Sherlockmania!

He is one of the most recognizable names in literature. Hundreds of pastiches by copious authors have been written about his character. Movie and TV series abound. Parodies aimed at all ages proliferate. And a multitude of quotes which never issued from his fictional lips are attributed to this British detective, Sherlock Holmes.

Arthur Conan Doyle’s stories are undoubtedly brilliant, introducing (or at least popularizing) a new genre, a new style of detection. The hero is not a particularly likable or sympathetic chap, but his skills are remarkable. It’s no wonder that he has maintained such a high level of acclaim for more than a century.

Sherlock Holmes originally appeared in 4 novels and fifty-six short stories set between 1880 and 1914. His character apparently died in a story written in 1893 (but set in 1891), but fan outcry led to his resurrection in 1901 (in a story set in 1894).

Technology has changed since Holmes’s introduction and Everett Public Library carries Sherlock Holmes books on CD, eBooks and AudioEBooks in addition to plain ol’ books printed on paper.

Perhaps it is comforting to know that Sherlock’s adventures did not end with the death of Conan Doyle. Numerous authors, many alive today, have written stories about Holmes’s exploits during the same period that Conan Doyle chronicled.
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(The Italian Secretary is also available as an AudioEBook)

Other authors have dared to speculate on Holmes’s life after his apparent retirement.
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(
Mary Russell and Sherlock Holmes titles by Laurie R. King are available as books, large print books, eBooks, books on CD, and AudioEbooks.)
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(
A Slight Trick of the Mind is also available as a book on CD)

In some cases, Holmes has even been thrown into the present, through a series of mysterious occurrences, of course.

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One can also find series aimed at young adults featuring Sherlock as a teenager.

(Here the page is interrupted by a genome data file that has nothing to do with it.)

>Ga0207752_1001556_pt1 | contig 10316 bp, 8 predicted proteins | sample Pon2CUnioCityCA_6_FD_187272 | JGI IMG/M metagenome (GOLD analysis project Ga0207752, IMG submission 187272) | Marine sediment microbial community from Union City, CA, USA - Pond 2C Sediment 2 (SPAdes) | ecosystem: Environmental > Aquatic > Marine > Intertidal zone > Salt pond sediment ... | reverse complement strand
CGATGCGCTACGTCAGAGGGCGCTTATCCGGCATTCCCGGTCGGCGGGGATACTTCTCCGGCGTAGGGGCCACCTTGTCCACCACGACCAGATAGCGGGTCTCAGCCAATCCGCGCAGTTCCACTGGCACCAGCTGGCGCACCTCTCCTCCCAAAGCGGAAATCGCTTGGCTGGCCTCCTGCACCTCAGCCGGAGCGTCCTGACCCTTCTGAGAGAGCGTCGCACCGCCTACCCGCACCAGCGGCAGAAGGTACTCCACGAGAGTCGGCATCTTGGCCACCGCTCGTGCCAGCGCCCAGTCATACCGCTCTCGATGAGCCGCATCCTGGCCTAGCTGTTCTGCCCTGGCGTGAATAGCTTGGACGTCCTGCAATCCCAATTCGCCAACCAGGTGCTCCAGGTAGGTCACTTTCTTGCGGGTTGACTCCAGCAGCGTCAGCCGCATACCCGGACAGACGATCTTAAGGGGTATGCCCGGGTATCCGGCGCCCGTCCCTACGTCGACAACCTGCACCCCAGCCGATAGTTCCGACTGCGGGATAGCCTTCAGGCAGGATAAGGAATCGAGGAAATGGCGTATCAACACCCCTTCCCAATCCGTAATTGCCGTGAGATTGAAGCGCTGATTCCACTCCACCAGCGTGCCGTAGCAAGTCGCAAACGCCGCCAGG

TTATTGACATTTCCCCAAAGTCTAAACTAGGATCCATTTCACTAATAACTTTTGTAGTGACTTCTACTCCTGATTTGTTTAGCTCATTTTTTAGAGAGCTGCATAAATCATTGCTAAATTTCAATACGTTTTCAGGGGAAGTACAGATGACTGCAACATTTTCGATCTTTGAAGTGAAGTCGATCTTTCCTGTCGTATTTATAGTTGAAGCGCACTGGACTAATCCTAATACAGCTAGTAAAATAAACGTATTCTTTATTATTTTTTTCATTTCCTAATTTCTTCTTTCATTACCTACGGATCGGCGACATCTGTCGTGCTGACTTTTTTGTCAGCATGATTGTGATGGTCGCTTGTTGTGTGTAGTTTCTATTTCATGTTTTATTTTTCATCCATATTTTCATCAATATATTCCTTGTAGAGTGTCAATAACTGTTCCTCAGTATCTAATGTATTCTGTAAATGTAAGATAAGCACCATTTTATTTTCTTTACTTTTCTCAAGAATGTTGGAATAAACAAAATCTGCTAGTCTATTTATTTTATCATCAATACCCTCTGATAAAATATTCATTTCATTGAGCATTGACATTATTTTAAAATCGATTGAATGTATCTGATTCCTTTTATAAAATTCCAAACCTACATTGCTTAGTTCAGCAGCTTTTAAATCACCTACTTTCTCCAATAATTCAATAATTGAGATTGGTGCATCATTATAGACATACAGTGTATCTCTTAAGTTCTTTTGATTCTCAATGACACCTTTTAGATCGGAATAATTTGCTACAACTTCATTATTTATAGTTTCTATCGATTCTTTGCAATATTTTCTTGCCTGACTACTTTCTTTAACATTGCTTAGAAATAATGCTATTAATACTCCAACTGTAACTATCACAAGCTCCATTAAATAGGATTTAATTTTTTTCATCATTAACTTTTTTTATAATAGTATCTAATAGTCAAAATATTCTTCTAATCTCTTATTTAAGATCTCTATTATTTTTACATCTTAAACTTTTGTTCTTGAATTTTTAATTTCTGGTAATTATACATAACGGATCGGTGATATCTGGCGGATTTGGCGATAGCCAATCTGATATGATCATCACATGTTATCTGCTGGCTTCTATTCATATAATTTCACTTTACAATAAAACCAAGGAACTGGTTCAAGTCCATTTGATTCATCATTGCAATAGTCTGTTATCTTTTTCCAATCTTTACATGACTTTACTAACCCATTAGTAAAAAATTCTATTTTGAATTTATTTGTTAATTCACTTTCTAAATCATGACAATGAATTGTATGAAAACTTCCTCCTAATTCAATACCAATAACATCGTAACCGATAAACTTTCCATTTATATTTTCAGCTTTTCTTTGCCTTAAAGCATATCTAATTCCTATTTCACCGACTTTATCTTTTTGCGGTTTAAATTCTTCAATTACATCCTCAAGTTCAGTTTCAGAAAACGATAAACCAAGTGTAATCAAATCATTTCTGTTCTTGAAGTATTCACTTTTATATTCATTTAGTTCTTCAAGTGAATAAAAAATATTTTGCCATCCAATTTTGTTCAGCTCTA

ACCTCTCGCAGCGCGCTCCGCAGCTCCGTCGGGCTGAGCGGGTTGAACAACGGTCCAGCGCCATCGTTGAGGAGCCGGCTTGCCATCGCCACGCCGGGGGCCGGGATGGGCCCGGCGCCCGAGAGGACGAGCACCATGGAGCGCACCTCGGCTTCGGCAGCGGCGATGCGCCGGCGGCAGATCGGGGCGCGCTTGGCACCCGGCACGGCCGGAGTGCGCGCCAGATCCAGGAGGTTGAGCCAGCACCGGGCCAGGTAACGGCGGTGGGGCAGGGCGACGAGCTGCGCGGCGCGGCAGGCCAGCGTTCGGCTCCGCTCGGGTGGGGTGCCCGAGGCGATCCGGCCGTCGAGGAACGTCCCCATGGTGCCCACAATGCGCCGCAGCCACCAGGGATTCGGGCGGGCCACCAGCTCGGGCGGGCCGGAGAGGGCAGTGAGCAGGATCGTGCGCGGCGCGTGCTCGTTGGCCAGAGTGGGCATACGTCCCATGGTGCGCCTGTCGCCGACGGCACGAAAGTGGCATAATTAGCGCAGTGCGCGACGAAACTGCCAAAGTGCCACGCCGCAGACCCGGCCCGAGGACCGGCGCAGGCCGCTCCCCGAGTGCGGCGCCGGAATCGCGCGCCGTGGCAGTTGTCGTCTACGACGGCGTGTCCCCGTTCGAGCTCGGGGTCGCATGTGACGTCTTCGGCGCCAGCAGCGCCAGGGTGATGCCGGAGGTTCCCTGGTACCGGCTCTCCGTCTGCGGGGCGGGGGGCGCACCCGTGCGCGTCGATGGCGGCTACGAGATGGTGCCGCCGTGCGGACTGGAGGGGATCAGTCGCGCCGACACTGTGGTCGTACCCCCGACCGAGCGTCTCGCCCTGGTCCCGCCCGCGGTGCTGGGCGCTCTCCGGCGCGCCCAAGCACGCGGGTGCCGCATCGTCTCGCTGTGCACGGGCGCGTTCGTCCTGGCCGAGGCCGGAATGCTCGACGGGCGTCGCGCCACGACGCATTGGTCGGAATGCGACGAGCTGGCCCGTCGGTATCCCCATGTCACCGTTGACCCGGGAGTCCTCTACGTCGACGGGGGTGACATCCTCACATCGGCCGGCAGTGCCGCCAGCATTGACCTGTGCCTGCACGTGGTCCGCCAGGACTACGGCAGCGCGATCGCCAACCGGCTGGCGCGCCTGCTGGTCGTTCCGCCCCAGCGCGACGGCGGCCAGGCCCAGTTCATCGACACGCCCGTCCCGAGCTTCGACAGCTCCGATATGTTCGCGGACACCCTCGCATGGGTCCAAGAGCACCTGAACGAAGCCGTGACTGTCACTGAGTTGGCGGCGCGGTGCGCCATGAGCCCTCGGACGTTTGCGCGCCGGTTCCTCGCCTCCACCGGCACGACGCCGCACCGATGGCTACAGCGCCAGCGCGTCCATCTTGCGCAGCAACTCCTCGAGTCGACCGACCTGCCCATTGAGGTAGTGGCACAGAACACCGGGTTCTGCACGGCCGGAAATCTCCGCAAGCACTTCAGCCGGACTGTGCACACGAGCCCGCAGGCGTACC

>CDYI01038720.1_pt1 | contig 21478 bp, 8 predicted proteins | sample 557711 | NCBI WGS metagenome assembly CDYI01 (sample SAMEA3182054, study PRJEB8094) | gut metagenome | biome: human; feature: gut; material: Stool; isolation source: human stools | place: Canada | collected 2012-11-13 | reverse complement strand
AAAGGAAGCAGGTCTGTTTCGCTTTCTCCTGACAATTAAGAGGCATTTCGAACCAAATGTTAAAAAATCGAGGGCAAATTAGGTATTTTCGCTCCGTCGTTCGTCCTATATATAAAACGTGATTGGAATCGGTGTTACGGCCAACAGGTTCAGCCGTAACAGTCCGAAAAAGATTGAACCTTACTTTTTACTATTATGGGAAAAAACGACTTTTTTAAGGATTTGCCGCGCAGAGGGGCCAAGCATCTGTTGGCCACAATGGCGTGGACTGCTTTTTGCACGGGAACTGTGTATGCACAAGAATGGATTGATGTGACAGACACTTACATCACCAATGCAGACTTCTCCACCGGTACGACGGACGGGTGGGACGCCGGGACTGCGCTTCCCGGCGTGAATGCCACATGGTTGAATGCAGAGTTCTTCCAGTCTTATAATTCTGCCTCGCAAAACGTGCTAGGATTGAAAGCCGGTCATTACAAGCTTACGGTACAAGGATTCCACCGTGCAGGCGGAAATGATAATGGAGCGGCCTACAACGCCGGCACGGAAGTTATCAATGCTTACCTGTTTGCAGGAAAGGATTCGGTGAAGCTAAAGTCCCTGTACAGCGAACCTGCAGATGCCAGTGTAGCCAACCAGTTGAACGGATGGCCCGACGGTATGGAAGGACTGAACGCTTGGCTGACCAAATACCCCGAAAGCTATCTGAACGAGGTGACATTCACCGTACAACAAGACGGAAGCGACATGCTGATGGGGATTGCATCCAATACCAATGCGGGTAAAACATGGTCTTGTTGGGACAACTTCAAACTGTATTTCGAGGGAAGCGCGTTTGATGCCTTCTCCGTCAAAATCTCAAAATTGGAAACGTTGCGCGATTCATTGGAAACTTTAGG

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(Death Cloud is also available as a book on CD and AudioEBook)

One series, which focuses on the young boys who make up the Baker Street Irregulars, is aimed at younger readers.
Fall of the Amazing
(Set in the Victorian era)

Another format aimed at young adults and juveniles is graphic novelizations of Conan Doyle’s stories.
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Murray Shaw graphic novels
(These juvenile books include explanations of Holmes’s deductive reasoning and the clues that helped him arrive at a solution)

Perhaps the biggest buzz currently centered around the famous detective is the BBC series Sherlock. This take on Holmes has him living in present-day London, not a man somehow removed from Victorian times but simply a brilliant investigator born near the close of the 20th century. This ingenious show delivers unto us a Holmes who has all of the 21st century’s miraculous technology at his fingertips. The stories are based in the Conan Doyle canon, but include abundant updating and fast-paced dering-do.
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And when you finish this superlative series, be sure to look into some of the other big and small screen depictions of England’s most brilliant detective.
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And if that’s not enough to keep you busy, there’s always Agatha Christie

Ron